Oh, Whistle, and I'll Come to You, My Lad

by M. R. James

Read this short horror story on the advice of The New York Times Book Review podcast and I have to say that it was categorically not good.

The premise is a little bit spooky, if a little overdone: some hapless chump comes across an ancient artefact and accidentally uses it to invoke a spirit that haunts him. The conceit of the ancient artefact being a whistle is kind of fun, and I liked how it's described as putting images in your head.

Spoilers from here on out.

The payoff at the end, however, is a bit of a disappointment. Parkins, the protagonist, suffers a long, sleepless, and nightmarish evening directly after blowing the whistle, haunted by visions of being chased by a white ghoul. Being an avowed anti-spiritualist, he obstinately refuses to connect the dots, and berates his golfing partner for suggesting there might be an otherworldly component to his haunting. The next night, Parkins is visited by the ghost, which wraps itself up in bedclothes and sorta shuffles around the room, nearly forcing Parkins out the window, before the golfing partner's unlikely intercession causes the phantom to flee. The whistle that summoned the ghost in the first place is promptly chucked into the sea, and everything goes back to normal:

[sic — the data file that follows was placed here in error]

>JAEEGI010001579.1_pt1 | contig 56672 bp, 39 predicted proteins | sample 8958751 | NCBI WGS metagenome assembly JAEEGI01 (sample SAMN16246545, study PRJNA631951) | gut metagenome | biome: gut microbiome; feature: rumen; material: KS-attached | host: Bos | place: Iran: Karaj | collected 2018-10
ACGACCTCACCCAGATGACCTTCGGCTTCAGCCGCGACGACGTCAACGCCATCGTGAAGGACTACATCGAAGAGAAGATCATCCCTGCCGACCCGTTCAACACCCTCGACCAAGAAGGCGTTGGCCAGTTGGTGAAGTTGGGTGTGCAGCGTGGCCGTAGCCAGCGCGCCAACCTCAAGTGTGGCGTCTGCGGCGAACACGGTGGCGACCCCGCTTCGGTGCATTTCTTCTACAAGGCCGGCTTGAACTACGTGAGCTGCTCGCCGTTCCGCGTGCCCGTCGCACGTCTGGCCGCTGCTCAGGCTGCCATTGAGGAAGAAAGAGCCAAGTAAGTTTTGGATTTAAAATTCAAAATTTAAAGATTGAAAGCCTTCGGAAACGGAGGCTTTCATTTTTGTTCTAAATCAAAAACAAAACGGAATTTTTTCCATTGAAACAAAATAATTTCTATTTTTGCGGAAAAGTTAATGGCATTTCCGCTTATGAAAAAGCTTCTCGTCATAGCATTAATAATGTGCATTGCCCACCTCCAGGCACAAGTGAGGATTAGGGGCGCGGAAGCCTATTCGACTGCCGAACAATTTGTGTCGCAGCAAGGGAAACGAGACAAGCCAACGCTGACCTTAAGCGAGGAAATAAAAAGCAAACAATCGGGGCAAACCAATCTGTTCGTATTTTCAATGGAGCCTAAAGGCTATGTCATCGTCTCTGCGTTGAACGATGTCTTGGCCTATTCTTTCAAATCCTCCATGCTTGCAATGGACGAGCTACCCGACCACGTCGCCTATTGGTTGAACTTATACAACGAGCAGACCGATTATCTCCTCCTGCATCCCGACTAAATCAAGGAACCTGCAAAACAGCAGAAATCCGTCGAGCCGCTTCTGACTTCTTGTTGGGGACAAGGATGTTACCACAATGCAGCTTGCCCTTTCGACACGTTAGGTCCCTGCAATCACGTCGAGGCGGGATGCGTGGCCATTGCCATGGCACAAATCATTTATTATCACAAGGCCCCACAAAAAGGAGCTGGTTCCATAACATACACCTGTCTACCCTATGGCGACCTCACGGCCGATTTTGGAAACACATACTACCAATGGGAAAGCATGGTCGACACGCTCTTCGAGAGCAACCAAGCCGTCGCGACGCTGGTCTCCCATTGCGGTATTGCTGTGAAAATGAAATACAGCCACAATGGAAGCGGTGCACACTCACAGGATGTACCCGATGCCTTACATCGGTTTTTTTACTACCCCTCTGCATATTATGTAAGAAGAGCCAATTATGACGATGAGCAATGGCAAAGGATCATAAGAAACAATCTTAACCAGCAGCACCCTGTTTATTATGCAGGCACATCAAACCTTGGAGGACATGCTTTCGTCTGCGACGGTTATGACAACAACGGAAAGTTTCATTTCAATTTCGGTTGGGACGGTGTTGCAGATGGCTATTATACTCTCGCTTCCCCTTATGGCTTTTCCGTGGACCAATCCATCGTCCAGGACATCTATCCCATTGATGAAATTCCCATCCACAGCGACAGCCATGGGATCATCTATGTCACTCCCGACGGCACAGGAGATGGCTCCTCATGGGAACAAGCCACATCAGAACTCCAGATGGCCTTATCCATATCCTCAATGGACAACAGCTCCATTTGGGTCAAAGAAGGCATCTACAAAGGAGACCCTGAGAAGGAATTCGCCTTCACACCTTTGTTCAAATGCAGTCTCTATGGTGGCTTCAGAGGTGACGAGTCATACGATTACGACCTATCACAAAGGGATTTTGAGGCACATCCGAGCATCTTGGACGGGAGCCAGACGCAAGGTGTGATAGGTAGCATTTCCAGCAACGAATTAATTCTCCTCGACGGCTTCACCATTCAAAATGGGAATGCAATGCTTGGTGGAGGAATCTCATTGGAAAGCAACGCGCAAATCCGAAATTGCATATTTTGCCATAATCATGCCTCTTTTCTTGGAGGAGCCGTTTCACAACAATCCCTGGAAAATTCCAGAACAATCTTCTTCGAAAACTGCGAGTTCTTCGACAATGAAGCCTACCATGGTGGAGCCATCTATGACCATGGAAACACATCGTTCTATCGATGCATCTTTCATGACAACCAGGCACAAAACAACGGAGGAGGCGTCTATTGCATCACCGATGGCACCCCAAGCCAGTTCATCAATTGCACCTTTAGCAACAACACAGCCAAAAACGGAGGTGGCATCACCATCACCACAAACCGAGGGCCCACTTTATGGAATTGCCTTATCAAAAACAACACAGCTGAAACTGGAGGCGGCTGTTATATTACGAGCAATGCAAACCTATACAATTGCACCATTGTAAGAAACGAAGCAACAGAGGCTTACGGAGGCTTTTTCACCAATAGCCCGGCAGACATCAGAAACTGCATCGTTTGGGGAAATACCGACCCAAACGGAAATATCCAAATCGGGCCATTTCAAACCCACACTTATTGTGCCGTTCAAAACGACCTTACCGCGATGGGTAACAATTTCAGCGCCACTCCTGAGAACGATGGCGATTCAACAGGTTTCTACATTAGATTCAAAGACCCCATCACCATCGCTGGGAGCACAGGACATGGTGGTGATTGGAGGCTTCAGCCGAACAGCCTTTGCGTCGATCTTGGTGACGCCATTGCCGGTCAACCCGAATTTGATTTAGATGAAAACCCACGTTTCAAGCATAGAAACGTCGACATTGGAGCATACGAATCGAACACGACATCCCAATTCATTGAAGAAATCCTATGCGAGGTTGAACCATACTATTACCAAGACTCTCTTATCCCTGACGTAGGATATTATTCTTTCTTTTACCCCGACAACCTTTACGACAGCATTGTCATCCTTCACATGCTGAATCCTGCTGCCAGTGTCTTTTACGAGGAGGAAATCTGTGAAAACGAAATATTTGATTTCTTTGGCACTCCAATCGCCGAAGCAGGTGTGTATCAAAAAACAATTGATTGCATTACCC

"Exactly what explanation was patched up for the staff and visitors at the hotel I must confess I do not recollect. The Professor [Parkins] was somehow cleared of the ready suspicion of delirium tremens, and the hotel of the reputation of a troubled house."

The story ends with the claim that the ghost was actually not that dangerous at all, and was probably a Catholic, anyway:

"... it is not so evident what more the creature that came in answer to the whistle could have done than frighten. There seemed to be absolutely nothing material about it save the bedclothes of which it had made itself a body. The Colonet, who remembered a not very dissimilar occurrence in India, was of opinion that if Parkins had closed with it it could really have done very little, and that its one power was that of frightening. The whole thing, he said, served to confirm his opinion of the Church of Rome."





Dixon's grave

I got a chance to see (from the outside) the place that Jeremiah Dixon, eponymous of the book I just read, is buried.